The FCC on Wednesday issued a total of nearly $35 million in fines to a Florida man and a Chinese retailer as part of an effort to deter the illegal sale and use of signal jammers.
According to the FCC, signal jammers are “radio frequency transmitters that intentionally block, jam, or interfere with wireless communications, such as cellphone calls, GPS systems, Wi-Fi networks, and first-responder communications.” It is currently illegal to market, sell, import or use a signal jammer in the United States.
The FCC said a fine of $34.9 million was levied against Chinese electronics manufacturer and retailer C.T.S. Technology for marketing and selling signal jamming devices to U.S. consumers. The FCC said C.T.S. marketed and sold the devices to U.S. consumers through its website and third party platforms in 2014, even falsely claiming some devices were approved by the FCC. Though the FCC said C.T.S. did not respond to its initial fine notification, the commission said the company appears to have brought its marketing efforts into compliance with U.S. Law.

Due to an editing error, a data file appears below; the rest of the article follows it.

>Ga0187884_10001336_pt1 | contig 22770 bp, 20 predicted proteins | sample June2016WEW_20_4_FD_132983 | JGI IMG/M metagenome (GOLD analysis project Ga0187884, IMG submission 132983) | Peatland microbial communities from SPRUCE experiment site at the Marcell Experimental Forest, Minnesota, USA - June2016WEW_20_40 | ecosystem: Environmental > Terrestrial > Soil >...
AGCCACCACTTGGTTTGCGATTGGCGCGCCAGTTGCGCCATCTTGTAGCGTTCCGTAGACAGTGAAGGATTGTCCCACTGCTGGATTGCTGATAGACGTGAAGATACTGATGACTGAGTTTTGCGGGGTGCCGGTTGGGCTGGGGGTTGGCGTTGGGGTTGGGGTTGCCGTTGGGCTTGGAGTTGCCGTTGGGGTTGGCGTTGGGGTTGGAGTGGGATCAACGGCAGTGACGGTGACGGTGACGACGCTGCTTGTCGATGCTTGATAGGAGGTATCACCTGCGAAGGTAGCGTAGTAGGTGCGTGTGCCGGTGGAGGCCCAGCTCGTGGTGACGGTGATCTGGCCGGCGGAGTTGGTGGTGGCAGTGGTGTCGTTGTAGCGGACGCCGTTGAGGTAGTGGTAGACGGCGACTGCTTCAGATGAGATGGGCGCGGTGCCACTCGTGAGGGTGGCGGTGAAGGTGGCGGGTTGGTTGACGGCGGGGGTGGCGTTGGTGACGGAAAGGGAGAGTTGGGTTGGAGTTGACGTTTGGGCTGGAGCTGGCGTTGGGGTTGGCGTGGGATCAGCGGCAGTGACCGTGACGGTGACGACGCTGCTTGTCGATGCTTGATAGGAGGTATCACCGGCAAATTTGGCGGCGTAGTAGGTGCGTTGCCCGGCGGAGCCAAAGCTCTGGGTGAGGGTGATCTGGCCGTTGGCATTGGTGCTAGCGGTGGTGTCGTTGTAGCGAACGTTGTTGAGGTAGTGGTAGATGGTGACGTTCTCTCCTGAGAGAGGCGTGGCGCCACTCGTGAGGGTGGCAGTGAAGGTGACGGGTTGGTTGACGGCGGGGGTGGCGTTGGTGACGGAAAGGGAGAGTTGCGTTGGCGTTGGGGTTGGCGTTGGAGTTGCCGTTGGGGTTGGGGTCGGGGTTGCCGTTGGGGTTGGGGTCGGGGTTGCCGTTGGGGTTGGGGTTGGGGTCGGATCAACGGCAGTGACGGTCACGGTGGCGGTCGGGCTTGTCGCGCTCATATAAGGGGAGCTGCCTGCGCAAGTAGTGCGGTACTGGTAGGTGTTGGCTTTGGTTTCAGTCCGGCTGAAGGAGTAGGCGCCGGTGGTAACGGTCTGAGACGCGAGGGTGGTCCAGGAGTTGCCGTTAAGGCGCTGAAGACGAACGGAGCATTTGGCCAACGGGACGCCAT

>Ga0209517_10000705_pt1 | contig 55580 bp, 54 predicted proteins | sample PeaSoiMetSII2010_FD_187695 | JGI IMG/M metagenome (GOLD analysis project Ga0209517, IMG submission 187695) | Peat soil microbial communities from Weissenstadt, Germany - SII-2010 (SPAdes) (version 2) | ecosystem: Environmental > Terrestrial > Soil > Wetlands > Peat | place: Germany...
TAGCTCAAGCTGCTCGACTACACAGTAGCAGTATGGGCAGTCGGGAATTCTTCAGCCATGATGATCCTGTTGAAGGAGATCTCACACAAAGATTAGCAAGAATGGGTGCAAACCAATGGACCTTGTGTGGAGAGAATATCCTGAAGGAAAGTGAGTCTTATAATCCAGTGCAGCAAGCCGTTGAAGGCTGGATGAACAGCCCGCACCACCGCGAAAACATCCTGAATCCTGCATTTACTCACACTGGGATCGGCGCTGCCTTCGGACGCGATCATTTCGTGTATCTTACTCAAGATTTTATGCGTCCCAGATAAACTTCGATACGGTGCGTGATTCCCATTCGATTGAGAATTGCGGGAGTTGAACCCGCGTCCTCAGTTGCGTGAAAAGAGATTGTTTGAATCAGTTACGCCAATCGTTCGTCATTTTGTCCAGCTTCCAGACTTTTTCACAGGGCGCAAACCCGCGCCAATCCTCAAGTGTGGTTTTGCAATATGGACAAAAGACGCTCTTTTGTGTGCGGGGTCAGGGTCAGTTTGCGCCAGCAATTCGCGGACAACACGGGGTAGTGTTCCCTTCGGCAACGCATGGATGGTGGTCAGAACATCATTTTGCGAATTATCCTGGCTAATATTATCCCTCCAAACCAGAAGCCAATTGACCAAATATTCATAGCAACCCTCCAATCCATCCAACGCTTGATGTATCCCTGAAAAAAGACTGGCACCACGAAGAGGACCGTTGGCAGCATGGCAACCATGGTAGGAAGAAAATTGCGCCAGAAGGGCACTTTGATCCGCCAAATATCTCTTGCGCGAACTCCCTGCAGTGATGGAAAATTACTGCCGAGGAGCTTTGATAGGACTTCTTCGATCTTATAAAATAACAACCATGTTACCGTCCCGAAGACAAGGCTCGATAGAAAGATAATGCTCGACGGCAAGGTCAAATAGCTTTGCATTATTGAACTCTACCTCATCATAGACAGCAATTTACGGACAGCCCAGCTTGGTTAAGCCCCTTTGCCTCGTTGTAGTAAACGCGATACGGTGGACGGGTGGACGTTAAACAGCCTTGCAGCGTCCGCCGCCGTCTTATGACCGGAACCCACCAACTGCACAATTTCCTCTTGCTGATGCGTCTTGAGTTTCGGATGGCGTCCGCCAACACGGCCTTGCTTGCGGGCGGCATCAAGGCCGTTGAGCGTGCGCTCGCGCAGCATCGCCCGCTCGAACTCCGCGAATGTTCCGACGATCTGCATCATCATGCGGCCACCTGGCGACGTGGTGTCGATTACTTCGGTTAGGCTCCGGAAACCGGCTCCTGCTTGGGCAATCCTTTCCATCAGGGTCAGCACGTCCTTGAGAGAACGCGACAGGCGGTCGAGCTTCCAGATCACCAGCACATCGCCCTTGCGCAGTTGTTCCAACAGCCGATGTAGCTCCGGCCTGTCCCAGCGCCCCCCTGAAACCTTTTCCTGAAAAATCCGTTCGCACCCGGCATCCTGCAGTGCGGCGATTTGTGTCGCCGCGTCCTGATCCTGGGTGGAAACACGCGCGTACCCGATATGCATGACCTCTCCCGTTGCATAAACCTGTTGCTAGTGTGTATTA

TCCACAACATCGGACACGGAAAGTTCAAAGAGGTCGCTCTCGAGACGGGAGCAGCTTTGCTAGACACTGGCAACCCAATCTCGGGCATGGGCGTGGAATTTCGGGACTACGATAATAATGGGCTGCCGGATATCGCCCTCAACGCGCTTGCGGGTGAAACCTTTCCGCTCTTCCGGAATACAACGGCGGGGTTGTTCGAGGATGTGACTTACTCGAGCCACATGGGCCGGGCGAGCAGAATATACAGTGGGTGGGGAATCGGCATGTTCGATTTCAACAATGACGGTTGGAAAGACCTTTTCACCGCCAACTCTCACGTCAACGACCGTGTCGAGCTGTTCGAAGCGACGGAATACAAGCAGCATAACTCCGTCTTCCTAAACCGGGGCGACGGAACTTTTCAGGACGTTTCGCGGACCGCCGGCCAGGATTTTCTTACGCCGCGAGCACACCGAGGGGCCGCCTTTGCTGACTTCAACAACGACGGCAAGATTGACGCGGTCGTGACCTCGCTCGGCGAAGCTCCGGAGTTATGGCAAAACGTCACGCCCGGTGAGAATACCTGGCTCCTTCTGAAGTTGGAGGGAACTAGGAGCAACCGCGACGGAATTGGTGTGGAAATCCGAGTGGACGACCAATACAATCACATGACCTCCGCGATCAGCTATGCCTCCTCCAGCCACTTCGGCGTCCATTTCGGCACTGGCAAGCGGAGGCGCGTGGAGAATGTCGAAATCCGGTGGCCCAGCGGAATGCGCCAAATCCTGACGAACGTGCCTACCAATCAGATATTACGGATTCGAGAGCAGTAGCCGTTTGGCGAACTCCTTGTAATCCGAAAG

The commission also fined Florida driver Jason R. Humphreys a total of $48,000 for his use of a cell phone jamming device in his car during his daily commute to and from Tampa along Interstate 4. Humphreys’ use of the device not only caused interference to cellular service along his route, but also disrupted police communications, the FCC said.
Enforcement Bureau Chief Travis LeBlanc said the latter case “highlights the danger posed to public safety” by the use of signal jammers.
In addition to impeding on the rights of the public and authorized spectrum users, the FCC said signal jammers can block emergency communications between first responders, including law enforcement and medical personnel. The devices can also “endanger life and property” by interfering with the public’s ability to make 911 calls or disrupting critical aviation or marine communications.
Filed Under: Industry regulations